Blue Jays: You can’t contend until you do the “little things”
The Blue Jays have started the year with a 3-4 record, and it’s tough not to lament how doing a few more of the “little things” could have changed their luck.
Thursday night’s “home” opener against the Los Angeles Angels was a great example, as the Jays failed to capitalize on multiple opportunities to take control of the game, or even win it extras. Unfortunately it was the Angels that came out on top at the end of 11 innings with a 7-5 victory.
It could have been a much different outcome if the Blue Jays had executed. For starters, they blew an opportunity in the 7th inning when Joe Panik doubled to begin the frame and still couldn’t come around to score. With a runner on and nobody out, Danny Jansen grounded out to shortstop and couldn’t move the runner over, followed by a line out to centre from Marcus Semien, and Cavan Biggio grounding out to the pitcher. In the 10th inning they started with Alejandro Kirk on second base and failed to move him any further as well.
I’m not necessarily suggesting that the Blue Jays should have bunted in either scenario, but one way or another they have to find a way to move the runner to third base, especially with no one out. Whether that’s a deep fly ball, a ground ball to the right side, or ideally even a hit, that’s a small part of the game that can make a massive difference.
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Speaking of the late innings, the Blue Jays not only failed to move runners over, they barely made contact with the ball at all. Marcus Semien grounded out to start the 10th inning, and was followed by five straight strikeouts to finish that inning and then continue in the 11th. Watching at home, it looked like each of Biggio, Bo Bichette, Teoscar Hernandez, Vladimir Guerrero Jr., and Lourdes Gurriel Jr. were trying to win/tie the game on one swing. That wasn’t really the necessary strategy until the final out or too either, especially in the 10th.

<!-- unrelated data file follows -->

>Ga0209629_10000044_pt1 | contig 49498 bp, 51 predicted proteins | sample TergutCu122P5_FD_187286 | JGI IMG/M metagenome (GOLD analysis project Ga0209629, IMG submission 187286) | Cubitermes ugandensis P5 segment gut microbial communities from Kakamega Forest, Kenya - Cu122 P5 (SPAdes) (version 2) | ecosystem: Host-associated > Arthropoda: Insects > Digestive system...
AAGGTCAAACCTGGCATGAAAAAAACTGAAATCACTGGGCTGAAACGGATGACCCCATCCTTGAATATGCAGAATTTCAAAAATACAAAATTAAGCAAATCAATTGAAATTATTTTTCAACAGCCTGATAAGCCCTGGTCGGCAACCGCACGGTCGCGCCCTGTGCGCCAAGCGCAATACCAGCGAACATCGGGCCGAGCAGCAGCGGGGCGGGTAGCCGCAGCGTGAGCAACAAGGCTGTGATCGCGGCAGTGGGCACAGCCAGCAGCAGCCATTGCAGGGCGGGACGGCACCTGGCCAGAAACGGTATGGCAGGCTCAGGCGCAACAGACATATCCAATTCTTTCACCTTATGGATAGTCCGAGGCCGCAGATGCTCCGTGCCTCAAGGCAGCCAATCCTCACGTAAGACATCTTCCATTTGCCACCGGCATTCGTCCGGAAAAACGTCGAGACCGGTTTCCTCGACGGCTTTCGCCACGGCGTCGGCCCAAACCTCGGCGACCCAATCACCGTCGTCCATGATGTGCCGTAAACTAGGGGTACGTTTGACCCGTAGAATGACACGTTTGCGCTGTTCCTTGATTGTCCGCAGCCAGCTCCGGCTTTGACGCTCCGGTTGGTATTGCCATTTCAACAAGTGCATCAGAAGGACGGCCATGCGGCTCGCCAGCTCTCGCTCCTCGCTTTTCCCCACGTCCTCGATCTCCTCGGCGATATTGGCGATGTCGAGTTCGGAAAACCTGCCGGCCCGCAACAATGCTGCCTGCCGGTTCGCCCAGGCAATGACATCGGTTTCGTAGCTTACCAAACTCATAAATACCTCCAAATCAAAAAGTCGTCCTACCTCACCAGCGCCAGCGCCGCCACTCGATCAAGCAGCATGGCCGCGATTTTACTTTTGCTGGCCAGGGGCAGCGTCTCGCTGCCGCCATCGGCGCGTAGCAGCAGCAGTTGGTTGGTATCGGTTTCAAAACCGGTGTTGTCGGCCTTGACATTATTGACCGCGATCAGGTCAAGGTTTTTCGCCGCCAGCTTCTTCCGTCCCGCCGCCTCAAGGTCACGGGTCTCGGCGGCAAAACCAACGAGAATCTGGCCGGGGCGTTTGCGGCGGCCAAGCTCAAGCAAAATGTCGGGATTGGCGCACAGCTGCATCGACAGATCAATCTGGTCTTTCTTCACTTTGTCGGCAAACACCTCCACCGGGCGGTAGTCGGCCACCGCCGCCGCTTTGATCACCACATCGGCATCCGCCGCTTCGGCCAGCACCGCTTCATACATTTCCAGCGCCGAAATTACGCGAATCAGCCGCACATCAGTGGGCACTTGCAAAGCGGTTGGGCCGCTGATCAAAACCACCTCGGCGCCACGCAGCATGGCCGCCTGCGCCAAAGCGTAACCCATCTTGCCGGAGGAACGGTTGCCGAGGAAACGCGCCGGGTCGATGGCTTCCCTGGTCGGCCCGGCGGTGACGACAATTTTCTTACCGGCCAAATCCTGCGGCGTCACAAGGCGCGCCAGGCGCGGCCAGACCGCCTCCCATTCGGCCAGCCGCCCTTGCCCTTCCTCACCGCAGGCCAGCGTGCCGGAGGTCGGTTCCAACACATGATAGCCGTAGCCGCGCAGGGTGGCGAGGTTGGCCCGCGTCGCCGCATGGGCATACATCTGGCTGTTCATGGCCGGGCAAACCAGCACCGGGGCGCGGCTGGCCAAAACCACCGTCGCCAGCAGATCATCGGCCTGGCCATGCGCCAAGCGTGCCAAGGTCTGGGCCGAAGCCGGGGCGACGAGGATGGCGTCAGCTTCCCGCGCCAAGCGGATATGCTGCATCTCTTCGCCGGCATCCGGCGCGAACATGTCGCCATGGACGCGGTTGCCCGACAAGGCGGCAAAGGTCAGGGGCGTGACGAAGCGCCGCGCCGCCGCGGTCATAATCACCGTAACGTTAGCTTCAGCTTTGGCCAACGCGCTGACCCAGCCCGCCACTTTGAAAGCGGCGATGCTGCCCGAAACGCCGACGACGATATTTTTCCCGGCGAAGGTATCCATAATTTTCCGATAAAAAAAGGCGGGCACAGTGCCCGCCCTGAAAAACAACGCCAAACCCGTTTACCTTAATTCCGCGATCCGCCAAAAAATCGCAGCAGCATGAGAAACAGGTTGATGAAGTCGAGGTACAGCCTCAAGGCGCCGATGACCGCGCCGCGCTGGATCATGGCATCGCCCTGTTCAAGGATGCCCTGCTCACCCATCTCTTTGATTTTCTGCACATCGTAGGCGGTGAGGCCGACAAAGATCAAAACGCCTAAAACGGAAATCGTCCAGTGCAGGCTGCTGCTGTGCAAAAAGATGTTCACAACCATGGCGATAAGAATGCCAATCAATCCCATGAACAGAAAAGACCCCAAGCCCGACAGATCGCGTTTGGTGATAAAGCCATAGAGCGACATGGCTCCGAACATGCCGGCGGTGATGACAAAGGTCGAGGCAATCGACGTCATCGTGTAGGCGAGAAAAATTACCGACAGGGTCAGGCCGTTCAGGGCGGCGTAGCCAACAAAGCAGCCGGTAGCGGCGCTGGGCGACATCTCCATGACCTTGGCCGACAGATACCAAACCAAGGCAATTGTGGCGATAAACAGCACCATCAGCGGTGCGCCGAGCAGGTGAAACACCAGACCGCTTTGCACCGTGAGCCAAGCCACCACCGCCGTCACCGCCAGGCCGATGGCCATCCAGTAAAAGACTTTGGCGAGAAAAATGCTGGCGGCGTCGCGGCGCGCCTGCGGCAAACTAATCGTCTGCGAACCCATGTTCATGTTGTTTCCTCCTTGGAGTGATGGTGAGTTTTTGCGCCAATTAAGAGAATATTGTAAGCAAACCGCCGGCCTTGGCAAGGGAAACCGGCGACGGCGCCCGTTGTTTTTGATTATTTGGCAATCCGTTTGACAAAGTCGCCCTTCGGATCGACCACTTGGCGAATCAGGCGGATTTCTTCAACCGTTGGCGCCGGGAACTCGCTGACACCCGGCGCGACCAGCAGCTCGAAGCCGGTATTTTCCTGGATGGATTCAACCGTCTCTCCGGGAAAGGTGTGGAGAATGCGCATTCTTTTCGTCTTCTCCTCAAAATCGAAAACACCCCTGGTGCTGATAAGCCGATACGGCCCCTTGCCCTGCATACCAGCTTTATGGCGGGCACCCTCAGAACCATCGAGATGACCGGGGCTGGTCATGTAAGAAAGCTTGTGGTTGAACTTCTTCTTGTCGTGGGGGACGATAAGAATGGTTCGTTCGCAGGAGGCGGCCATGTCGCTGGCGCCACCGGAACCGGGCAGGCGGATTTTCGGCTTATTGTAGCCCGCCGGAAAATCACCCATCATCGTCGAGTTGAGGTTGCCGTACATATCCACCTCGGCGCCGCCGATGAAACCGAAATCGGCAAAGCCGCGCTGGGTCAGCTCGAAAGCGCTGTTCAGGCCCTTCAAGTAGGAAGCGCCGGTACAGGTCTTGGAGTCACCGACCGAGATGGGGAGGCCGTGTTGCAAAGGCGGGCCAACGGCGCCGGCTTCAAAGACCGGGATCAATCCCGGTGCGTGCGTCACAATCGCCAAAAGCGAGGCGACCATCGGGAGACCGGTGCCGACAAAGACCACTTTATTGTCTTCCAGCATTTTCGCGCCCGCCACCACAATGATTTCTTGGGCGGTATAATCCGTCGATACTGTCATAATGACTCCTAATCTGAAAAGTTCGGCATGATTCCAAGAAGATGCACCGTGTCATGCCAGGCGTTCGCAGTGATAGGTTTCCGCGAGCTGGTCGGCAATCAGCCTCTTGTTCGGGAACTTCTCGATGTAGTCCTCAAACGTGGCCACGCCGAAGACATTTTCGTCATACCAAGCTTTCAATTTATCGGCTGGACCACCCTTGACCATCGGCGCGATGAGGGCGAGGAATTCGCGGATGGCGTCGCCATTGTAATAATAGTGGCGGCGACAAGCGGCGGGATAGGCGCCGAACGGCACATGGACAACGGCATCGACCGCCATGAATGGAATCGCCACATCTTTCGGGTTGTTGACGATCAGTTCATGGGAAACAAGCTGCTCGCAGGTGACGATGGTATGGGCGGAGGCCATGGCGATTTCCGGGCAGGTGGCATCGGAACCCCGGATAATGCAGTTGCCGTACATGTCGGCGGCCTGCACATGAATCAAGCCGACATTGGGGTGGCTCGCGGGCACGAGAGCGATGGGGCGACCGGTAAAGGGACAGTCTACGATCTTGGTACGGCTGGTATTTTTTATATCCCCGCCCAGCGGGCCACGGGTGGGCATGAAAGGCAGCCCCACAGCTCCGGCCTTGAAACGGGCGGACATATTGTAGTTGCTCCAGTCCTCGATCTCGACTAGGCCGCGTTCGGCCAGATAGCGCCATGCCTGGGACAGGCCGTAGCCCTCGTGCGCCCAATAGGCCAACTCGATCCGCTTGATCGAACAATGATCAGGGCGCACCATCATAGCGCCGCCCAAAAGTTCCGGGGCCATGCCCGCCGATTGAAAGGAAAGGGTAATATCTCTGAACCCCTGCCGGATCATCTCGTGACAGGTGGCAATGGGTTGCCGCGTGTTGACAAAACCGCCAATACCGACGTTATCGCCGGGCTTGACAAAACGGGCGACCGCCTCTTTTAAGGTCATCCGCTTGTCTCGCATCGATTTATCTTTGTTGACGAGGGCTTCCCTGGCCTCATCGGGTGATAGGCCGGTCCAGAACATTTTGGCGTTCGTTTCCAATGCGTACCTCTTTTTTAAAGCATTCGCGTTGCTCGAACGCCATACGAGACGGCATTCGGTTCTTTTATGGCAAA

If we’re talking about the “little things” then I have to mention Jonathan Davis being picked off in the ninth inning after coming on as a pinch runner. That can’t happen, especially Davis was caught trying to steal third base with two outs earlier in the week (another baseball no-no), and even more so because he’s supposed to be one of the best baserunners on the team. That said, in this case I’ll give him a pass mostly because I think he was the victim of a missed balk call on Thursday.
As much as some of the blame falls on the young roster of the Blue Jays, some of the heat should and will fall with Charlie Montoyo and the coaching staff. Whether that means they need to work on situational hitting a little more, or even sharpen up the bunting skills, these little things add up to a big problem over time.
We’re only seven games into a long schedule so it’s not at all time to panic just yet. That said, if the Blue Jays are serious about having designs on returning to the postseason, they’ve got a lot of tightening up to do.